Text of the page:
While the gale force winds that swept through the area the day before made getting here a bit difficult, they cleared out the humidity and the rain and we had beautiful weather for the event. Turnout was good, (although the classrooms dwarfed the number attendees, making presenting a little intimidating! so many empty seats!). I learned that my library is far better equipped for the electronic age than anywhere else on campus — we may have fewer outlets than students want or need, but campus has several 200 seat lecture halls with only TWO outlets in the entire room! Data ports have been run along the tabletops, but not power. How can we move into the digital age if we can’t support student computing in the classroom? What good are the data lines when the students can’t plug into them?

I had a lot on my plate at the conference, including giving my own talk about my assessment of teaching and learning as a speaker on a set of panels I put together. I facilitated an activity in our member survey that went very well (‘wouldn’t it be nice if SUNYLA…’, borrowed from LOEX), and facilitated the resuscitation of the SUNYLA Library instruction committee. The membership expressed a commitment to keeping it alive, albeit in a different form, and we will be making some big changes. I haven’t reported back to the organization yet, so that’s really all I can say about it here, but I am happily surprised that the group decided to stay alive, and made a commitment to doing the work. In many ways the value of a group is shown in how many folks pitch in; I’m glad I came up with a forum for folks to feel comfortable and empowered to make the changes they want and need to make.

Yesterday I also went to a meeting of the local AAUW chapter, and am trying to figure out if AAUW is an organization I should get involved with. They do good stuff. I wonder if I could just donate the membership amount and that might be put to better use, since I’m not sure I can put anything else on my plate right now. They also would fulfill that “community involvement” space on my annual report for promotion and tenure, which only holds my Co-op committee right now. (is that too mercenary?) I’ll hold off on making that decision until the end of summer, because big changes may be afoot in my life between now and then!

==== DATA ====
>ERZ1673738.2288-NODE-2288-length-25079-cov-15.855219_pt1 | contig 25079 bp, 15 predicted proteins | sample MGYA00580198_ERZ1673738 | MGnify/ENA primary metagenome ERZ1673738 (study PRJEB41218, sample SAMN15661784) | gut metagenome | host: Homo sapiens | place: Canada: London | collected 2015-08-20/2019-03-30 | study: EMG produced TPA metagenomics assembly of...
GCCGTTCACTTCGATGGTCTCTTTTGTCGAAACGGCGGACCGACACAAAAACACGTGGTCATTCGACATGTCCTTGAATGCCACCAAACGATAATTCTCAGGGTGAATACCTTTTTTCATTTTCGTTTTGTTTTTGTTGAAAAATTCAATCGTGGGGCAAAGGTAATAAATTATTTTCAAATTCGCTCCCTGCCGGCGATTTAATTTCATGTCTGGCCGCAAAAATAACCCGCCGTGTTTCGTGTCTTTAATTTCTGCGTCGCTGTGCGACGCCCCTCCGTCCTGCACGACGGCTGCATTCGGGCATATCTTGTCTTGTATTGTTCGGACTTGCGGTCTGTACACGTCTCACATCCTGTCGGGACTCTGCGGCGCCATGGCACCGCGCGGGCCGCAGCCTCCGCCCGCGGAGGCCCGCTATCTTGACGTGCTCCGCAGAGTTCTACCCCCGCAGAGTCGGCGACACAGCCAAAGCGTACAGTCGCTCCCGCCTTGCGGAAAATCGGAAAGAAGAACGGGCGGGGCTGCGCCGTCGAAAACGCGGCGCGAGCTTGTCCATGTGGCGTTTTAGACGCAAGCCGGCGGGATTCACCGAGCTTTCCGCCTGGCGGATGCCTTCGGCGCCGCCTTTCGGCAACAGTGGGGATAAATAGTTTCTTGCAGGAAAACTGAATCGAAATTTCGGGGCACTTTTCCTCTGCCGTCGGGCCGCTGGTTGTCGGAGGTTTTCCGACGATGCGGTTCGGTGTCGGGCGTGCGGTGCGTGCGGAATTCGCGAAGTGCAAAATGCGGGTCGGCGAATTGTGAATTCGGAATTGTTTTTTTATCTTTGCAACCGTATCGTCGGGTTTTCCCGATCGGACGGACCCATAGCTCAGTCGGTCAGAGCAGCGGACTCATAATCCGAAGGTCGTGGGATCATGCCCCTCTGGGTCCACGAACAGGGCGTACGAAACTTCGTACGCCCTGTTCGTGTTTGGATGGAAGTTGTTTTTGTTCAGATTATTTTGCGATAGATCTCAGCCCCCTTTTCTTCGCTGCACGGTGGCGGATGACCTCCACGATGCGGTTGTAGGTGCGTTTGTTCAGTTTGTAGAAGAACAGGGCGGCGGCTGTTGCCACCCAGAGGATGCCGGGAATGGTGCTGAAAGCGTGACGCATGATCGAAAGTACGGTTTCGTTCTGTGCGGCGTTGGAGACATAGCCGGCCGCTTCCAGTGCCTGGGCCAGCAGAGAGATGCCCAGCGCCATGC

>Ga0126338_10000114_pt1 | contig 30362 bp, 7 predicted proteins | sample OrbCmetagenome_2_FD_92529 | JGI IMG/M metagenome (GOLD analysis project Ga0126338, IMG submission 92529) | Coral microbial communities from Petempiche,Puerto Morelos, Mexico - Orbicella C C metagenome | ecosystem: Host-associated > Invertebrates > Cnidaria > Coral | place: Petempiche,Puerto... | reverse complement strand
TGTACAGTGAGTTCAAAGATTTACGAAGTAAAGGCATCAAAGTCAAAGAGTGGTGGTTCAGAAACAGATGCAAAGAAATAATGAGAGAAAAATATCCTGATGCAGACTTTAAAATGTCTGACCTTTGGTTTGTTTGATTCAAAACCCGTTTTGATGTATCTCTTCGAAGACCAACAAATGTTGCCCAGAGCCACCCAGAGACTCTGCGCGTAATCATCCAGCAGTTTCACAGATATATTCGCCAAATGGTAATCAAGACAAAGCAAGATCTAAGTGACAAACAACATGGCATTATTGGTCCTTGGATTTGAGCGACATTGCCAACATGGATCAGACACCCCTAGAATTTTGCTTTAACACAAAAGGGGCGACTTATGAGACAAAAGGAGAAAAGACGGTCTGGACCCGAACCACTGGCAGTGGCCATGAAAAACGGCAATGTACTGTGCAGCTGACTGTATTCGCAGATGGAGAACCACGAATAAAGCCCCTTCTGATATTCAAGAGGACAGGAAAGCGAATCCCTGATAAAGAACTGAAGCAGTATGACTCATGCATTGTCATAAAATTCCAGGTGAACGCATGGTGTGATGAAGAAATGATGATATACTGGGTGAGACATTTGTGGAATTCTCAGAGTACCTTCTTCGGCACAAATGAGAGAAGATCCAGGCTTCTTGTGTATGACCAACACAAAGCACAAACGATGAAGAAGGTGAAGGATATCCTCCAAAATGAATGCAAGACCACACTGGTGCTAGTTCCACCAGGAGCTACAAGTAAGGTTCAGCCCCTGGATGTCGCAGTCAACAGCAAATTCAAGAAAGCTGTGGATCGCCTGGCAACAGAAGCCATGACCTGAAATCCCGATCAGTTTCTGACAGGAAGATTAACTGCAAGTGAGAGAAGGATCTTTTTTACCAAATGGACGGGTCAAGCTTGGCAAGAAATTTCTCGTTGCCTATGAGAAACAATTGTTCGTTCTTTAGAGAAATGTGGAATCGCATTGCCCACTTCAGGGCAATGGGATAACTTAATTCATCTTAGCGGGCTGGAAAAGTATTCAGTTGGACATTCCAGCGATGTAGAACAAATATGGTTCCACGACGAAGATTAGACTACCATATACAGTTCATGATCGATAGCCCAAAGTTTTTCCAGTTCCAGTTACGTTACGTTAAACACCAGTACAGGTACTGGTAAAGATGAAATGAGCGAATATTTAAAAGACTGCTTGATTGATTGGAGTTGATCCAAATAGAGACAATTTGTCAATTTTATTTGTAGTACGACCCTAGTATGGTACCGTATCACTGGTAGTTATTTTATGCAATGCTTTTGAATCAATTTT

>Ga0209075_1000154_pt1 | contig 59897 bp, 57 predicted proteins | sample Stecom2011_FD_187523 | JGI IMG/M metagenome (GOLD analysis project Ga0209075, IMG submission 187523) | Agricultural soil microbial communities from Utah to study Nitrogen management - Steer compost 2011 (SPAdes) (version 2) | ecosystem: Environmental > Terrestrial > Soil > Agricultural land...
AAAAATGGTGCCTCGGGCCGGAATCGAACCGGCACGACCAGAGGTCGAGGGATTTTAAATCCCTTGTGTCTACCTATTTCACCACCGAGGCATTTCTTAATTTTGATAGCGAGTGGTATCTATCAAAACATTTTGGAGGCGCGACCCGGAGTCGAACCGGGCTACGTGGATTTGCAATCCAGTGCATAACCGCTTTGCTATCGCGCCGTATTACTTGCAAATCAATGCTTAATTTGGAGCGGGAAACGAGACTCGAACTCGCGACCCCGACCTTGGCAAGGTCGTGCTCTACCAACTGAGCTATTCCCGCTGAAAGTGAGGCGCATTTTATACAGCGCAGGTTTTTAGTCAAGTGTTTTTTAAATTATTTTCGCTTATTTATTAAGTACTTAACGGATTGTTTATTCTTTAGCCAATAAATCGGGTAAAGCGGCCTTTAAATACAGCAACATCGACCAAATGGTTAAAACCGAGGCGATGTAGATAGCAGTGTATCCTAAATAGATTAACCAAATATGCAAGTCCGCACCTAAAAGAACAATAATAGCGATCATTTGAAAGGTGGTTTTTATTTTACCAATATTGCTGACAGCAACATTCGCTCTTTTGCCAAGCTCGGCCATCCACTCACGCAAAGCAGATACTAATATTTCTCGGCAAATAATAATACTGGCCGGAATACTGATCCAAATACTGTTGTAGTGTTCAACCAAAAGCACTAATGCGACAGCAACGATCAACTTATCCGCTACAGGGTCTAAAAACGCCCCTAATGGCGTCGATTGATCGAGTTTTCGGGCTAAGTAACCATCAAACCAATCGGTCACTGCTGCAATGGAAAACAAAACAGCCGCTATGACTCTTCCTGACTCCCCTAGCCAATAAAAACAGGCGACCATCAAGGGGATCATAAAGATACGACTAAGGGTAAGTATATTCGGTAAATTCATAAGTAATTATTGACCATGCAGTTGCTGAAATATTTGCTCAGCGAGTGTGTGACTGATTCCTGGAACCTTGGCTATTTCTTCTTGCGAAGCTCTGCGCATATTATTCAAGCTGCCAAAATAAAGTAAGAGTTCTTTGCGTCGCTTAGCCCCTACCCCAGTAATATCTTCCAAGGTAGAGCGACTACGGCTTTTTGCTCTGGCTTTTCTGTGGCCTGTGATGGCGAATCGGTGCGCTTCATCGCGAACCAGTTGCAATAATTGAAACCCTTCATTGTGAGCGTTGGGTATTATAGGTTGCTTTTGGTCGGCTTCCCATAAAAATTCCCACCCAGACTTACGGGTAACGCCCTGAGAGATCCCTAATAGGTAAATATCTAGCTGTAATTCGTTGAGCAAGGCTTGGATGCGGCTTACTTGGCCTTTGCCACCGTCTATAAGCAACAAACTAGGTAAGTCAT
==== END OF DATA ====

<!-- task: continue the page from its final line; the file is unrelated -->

So, all that’s left to do now for the summer is:

  • Deal with the budget. It’s bad, quite possibly very very bad. By all appearances it will be the worst case scenario (state level), but we still don’t know if it will be the worst case worst case scenario; that depends on how SUNY and the campus deal with the situation. I just wonder how long we can hold off on renewals; I’d like the decision to take all the cuts out of the monograph budget to be something we discuss and make a decision about, not just be the only money that hasn’t been committed yet, and so the fall guy for the deficit. Not sure that will be possible, though.
  • Work with the Women’s Studies program to lay my hands on their departmental library. It has been promised to the Library, I just haven’t taken action on that yet. There are also several boxes of books from the former Chair that I need to look over and take into our collection. The WGS library liaison and I also need to formalize some stuff for next year. Things will be very different next year, and I feel the need to move more of the selection to the program faculty and have less of it depend on me.
  • Leadership. I’d like to finish some of the facilitation stuff I’ve been scanning in prep for the conference, and I’ve got the Fifth Discipline sitting on my shelf demanding some attention
  • My article. My collaborative article. Writing with another person, in another discipline, will be an interesting challenge. It helps, though, when that collaborator has a gorgeous home on the Lake for us to meet at for two day collaboration sessions!
  • Make real the changes my LIC decided upon. I almost forgot that part!
  • Read and Review Our New Public, A Changing Clientèle
  • Take a vacation in Nashville!

There’s more (there will be discussion here about the greasemonkey plugin project, I promise!), but I just got really stressed out! I’m going to head out to my favorite farm stand and buy the fixings to make some delicious food for the week — I’m thinking something with barley or wheat berries maybe? –and start looking into fun things to do in Nashville the week after next! After going flat out since early April, I deserve a leisurely Sunday, don’t I?

Happy Sunday, happy summer, and happy Father’s Day all!


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SUNYLA: We’re all in this together – Consortial vending

So, I’m now trying to live blog and not kill myself with trying to blog post-conference. I’m at SUNYLA, being hosted on my home campus.

Julia Gammon Someone from OHIOLink is discussing Cooperative Collective Development (this is the second part of this morning’s resource sharing pre-conference).